Clothing, watches and other wearable devices are quickly becoming mainstream and while most people are using them to connect one man is creating wearables of a very different sort. Dr. Isao Echizen of Japan’s National Institute of Informatics has a problem with the prevalence of digital surveillance and he has developed wearable technology aimed at obscuring one’s face from creepy facial recognition software, currently being used everywhere from airports to baseball games.
His most recent innovation is the result of two year’s research and is composed of a pair of specially crafted eyeglasses that confuse facial recognition software from resolving the user’s face into a recognizable image. Previous attempts by Echizen involved mounting infrared LEDs to a regular pair of glasses in order to achieve the same effect, but the new design is slightly less funky yet equally effective.
Echizen’s glasses use a pinhole-mesh material for lenses, which has been shown effective at defeating facial recognition 90% of the time. Although not as awkward as his previous attempts, the new glasses may increase the difficulty of driving or biking, and your Facebook friends will still be able to tag your blurred out face.
As governments and big corporations increase the reach of their surveillance powers Dr Echizen’s technologies look set to become less fringe and more mainstream. While governments argue that everyone including law enforcement should be under surveillance civilians are not representatives of the state, and do not hold police powers. Constant surveillance carries both a presumption of guilt and negative effect on liberty which goes against fundamentally American principles.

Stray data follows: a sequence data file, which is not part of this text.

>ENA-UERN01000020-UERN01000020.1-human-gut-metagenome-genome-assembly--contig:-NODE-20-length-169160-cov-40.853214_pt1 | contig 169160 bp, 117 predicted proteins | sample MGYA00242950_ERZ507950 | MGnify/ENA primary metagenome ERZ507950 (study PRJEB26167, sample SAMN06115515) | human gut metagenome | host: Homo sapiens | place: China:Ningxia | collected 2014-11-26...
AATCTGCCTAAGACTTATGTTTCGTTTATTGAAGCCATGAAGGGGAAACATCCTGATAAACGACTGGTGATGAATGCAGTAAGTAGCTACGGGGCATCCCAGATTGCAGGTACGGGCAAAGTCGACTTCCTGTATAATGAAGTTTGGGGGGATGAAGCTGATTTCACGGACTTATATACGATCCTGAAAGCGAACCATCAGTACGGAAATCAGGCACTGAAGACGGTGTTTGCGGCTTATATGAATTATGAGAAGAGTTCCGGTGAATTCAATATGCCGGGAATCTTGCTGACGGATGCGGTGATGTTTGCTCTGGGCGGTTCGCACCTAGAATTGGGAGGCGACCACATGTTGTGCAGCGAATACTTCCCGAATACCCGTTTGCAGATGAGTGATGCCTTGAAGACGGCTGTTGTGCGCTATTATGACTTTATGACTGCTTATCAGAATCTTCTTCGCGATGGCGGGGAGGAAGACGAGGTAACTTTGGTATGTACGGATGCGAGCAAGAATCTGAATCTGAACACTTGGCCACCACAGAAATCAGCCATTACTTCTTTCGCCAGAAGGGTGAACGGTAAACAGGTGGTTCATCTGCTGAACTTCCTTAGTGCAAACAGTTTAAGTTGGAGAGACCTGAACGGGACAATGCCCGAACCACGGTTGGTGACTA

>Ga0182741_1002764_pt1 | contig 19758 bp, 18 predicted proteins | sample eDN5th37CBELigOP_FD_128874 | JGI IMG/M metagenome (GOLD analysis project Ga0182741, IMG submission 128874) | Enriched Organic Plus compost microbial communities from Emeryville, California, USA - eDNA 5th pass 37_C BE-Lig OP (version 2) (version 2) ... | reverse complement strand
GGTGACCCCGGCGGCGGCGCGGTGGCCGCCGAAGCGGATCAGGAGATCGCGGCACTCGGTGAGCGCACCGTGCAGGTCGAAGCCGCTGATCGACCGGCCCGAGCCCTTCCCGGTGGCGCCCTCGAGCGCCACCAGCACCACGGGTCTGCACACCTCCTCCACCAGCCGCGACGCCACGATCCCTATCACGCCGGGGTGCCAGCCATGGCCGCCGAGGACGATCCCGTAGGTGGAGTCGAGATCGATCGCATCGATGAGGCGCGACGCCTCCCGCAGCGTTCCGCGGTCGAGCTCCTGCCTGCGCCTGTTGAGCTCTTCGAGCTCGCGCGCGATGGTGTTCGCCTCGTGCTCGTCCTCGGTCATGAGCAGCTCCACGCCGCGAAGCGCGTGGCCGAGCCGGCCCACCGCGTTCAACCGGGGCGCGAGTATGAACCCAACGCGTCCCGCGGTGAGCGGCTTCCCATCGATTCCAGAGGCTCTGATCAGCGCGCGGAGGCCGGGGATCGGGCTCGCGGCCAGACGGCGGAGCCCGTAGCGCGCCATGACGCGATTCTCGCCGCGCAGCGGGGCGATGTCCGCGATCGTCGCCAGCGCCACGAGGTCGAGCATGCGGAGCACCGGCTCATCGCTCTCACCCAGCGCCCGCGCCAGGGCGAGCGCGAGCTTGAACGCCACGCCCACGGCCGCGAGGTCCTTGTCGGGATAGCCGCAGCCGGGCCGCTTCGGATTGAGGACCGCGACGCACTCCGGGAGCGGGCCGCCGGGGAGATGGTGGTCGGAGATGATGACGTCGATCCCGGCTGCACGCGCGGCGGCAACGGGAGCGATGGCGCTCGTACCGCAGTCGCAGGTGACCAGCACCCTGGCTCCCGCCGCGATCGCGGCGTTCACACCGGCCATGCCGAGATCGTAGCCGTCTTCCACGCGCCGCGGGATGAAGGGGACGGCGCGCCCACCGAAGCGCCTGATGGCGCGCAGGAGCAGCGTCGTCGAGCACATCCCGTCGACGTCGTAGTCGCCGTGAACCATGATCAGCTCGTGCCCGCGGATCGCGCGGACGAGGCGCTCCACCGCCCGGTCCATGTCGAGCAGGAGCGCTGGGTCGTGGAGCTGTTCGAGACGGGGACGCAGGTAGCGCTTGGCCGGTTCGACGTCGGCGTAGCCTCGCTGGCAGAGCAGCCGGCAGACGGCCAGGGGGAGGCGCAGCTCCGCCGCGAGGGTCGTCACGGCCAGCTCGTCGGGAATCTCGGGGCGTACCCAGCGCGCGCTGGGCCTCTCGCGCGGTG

While Dr Echizen’s glasses go against the recent trend in wearable technology of sharing more they are closely aligned to hard-won American values of personal freedom and liberty. It raises interesting questions of just what rights citizens have to not be tracked and what technological countermeasures there are to the ever increasing surveillance dragnet.
Part artist and part scientist, Dr Echizen is pioneering technological advancements in civil liberties protection while at the same time raising important questions about what rights citizens have in the digital age and what can be done to ensure they are preserved.